An appropriate record of force and current profiles f, i can, for example, be prompted via a user interface on a computer 50. For this, by way of example, a mode of operation or a welding material (for example steel, aluminum or alloys) can be defined in such a user interface. A previously explained monitoring function can, for example, be defined for all weld programs or only for a portion thereof. Corresponding welding controllers 30, controller firmware and/or computer programs, running thereon, for evaluation on a computer 50 can be set up for monitoring a plurality of measured variables, for example up to ten measured variables. It is also possible to individually define measured variables for each weld program. In particular, the previously explained intervention limits for the force quality factor and/or the process stability factor can also be set in an appropriate computer program.

The recording of the weld force profile can, for example, comprise measuring a force signal via an analog interface during welding during each half-wave of, for example, 500 μs. The measured values can be scaled, averaged and stored in a welding controller 30 and/or a corresponding computer 50.

The calculated force quality factor can be compared with fixed intervention limits If it violates one of these limits, the system outputs an error message. By way of example, given permissible tolerances, one violation suffices here for the error state, while, given predetermined imposed limits, a defined number of violations are allowed to occur before the error message is triggered. If an error has occurred, the user must acknowledge said error, for example in a repeatedly explained user interface, before the controller can activate the next spot weld.

The calculation of the process stability factor can be done by analogy with the calculation of a known process stability factor for a steel weld. Instead of resistance as the measured variable known to be used there, in the case of aluminum as material it is possible to include the force signal in the calculation. For example, in this context it is possible to compare the measured values of a weld force profile and a reference force profile in a matrix of 1 ms. Each difference can lead to a reduction in the value for the process stability factor. The process stability factor can also be compared with appropriate intervention limits If it violates one of these limits, the system outputs an error message.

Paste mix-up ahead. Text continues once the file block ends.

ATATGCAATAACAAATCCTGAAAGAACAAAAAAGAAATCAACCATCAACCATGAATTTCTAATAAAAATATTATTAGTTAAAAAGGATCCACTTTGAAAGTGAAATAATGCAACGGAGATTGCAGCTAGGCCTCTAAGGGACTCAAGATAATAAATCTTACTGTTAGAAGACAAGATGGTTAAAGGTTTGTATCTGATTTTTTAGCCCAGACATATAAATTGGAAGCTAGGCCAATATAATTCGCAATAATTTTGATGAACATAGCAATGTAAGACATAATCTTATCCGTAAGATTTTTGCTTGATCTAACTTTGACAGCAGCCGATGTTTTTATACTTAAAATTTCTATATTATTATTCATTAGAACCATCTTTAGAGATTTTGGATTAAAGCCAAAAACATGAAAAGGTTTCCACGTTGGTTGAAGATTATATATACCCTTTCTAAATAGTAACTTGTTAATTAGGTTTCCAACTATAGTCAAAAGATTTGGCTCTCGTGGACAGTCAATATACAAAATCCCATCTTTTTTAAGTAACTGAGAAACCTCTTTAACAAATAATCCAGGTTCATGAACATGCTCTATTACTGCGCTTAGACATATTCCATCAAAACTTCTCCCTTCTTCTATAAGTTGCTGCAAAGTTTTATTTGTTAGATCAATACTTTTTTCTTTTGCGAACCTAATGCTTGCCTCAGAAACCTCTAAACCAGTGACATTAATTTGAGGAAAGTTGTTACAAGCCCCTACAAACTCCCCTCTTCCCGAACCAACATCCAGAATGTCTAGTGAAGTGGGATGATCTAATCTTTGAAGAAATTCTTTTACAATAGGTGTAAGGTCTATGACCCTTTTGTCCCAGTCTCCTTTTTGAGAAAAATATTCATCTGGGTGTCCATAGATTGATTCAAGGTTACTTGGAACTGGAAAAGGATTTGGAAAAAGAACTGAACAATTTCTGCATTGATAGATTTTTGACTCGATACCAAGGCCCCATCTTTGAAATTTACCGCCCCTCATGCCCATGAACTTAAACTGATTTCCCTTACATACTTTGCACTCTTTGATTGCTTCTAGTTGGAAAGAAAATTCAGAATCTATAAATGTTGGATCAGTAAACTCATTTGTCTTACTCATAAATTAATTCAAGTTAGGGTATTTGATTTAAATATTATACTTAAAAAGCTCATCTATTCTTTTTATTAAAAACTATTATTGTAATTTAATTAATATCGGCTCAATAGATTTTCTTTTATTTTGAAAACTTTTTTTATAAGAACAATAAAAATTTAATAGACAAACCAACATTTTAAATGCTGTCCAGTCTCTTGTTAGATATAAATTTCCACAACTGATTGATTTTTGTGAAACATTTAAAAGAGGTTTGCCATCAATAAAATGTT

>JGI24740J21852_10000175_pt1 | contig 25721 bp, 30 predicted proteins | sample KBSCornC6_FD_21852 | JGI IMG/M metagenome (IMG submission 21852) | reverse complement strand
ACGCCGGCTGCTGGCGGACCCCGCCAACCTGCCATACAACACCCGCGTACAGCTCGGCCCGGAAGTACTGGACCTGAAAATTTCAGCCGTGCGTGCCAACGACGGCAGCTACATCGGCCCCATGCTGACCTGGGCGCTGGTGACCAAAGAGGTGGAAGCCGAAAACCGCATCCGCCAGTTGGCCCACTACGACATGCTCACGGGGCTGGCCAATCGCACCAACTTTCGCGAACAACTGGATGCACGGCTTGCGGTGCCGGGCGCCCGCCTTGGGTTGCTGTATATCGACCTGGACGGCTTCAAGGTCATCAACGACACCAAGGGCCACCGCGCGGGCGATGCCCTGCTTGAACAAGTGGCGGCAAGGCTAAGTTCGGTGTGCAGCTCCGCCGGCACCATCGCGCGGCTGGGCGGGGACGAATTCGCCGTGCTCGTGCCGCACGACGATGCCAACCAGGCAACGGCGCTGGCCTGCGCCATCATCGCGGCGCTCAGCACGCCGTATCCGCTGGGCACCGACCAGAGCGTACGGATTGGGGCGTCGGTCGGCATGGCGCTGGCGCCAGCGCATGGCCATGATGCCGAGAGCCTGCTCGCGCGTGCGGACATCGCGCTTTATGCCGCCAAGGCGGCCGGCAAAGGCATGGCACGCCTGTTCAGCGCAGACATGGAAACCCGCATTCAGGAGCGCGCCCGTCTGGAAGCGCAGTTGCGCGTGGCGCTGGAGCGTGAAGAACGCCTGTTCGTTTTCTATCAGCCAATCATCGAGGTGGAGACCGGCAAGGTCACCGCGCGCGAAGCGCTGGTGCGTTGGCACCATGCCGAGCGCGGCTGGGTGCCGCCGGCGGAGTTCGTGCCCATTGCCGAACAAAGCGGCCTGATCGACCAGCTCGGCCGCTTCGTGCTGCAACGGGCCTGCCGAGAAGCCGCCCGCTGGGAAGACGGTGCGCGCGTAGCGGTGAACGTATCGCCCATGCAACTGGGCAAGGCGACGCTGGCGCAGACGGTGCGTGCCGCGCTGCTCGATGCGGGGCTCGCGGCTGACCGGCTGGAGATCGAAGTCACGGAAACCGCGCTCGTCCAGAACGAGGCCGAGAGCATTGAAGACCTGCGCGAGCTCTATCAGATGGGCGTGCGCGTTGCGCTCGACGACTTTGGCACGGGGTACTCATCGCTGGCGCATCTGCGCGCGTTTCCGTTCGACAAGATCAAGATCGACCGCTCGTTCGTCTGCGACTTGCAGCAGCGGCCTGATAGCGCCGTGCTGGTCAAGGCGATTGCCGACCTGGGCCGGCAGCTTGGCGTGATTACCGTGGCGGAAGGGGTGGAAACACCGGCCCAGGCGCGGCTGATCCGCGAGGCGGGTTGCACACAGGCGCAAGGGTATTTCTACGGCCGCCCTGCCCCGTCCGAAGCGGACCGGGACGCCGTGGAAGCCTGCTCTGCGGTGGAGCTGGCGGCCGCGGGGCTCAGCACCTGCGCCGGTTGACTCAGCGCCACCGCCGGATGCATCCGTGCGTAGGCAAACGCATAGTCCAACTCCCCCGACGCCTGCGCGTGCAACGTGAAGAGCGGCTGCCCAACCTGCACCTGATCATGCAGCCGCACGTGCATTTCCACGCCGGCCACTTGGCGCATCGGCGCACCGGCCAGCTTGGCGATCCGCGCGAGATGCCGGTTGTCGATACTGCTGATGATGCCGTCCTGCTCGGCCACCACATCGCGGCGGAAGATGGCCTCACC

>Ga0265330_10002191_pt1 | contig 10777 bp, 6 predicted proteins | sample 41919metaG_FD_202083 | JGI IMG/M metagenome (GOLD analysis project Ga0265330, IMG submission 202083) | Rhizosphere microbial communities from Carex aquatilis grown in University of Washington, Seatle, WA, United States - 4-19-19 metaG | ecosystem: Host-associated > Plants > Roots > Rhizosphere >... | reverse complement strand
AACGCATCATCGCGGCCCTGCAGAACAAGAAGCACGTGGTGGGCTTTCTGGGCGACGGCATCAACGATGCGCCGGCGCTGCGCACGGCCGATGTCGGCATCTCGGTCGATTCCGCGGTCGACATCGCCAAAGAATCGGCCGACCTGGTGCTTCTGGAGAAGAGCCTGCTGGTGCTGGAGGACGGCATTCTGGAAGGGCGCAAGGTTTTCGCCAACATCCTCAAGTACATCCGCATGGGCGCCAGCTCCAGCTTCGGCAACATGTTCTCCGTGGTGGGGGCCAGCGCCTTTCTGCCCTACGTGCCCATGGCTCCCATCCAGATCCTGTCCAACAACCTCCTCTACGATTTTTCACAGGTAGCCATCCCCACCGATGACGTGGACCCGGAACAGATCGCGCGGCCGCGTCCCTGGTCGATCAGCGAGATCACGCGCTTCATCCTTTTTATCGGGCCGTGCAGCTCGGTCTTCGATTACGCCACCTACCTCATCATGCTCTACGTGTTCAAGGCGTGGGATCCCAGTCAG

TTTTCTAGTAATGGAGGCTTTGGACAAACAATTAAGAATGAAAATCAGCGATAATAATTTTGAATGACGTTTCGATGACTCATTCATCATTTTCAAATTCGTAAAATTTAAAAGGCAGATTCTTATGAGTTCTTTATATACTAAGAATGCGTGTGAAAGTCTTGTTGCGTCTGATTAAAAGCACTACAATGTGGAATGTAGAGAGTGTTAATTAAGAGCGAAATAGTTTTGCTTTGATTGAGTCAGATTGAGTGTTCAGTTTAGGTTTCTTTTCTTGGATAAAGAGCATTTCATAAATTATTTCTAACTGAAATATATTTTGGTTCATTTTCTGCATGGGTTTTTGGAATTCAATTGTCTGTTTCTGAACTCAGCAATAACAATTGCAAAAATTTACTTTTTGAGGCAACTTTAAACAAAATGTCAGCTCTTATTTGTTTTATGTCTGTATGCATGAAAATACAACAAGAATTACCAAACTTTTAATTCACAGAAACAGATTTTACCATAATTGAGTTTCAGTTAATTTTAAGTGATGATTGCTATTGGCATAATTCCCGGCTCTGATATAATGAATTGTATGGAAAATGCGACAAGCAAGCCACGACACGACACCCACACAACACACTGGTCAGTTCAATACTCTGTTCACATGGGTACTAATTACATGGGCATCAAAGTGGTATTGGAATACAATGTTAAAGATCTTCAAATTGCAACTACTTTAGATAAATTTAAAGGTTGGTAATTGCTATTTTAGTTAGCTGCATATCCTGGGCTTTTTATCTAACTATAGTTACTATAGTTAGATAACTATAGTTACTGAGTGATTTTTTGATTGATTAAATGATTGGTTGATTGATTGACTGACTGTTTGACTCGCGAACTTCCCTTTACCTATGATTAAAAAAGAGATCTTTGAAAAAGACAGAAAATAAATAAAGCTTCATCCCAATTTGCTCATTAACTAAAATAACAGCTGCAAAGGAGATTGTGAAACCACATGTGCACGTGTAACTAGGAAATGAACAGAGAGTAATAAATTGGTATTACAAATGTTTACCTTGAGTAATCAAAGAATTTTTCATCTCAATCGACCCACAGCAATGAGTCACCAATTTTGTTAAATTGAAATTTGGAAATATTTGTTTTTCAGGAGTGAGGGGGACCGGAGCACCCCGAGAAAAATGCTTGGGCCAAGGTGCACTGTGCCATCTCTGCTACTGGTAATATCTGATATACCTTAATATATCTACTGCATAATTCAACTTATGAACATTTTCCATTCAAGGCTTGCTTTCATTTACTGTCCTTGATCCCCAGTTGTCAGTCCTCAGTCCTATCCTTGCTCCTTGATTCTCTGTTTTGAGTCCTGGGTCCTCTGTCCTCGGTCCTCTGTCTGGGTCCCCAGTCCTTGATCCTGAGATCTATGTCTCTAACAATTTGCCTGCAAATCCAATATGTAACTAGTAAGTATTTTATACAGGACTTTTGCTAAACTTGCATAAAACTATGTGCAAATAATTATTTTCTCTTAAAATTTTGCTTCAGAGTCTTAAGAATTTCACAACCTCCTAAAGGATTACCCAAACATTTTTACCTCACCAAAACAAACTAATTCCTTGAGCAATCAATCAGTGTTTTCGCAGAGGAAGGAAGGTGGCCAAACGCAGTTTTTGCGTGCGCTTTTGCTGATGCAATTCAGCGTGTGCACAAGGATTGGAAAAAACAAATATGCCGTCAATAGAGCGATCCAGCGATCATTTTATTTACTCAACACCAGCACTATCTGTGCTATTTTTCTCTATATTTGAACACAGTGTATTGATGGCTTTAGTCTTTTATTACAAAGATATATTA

A data histogram can be used to analyze a quality of a weld program. All calculated values for the force quality factor and/or the process stability factor for each spot weld of a weld program can be stored in said histogram. An appropriate histogram is shown in FIG. 4 and denoted by 4. Force quality factors are plotted therein over a number n of spot welds. The force quality factor is an unsigned variable. Its value range lies between 0 as minimum value and 400 as maximum value.

A range between 50 and 200 is illustrated on the ordinate in FIG. 4, corresponding monitoring limits likewise being plotted, for example in the form of a first upper limiting value H and a second upper limiting value HH, and of a first lower limiting value L and a second lower limiting value LL. A sequence of spot welds of a specific weld program is illustrated on the abscissa in the diagram. Each point corresponds to a weld. By way of example, each point may be approached with a cursor C in an appropriate user interface, it being possible to output corresponding values at the respective point in the form of actual and desired values. The first upper limiting value H and the first lower limiting value L represent an imposed limit. By way of example, it is possible to specify for said limit how often it is allowed to be violated until an error is triggered. The second upper limiting value HH and the second lower limiting value LL constitute absolute limits. If said limits are violated, an error message is output immediately.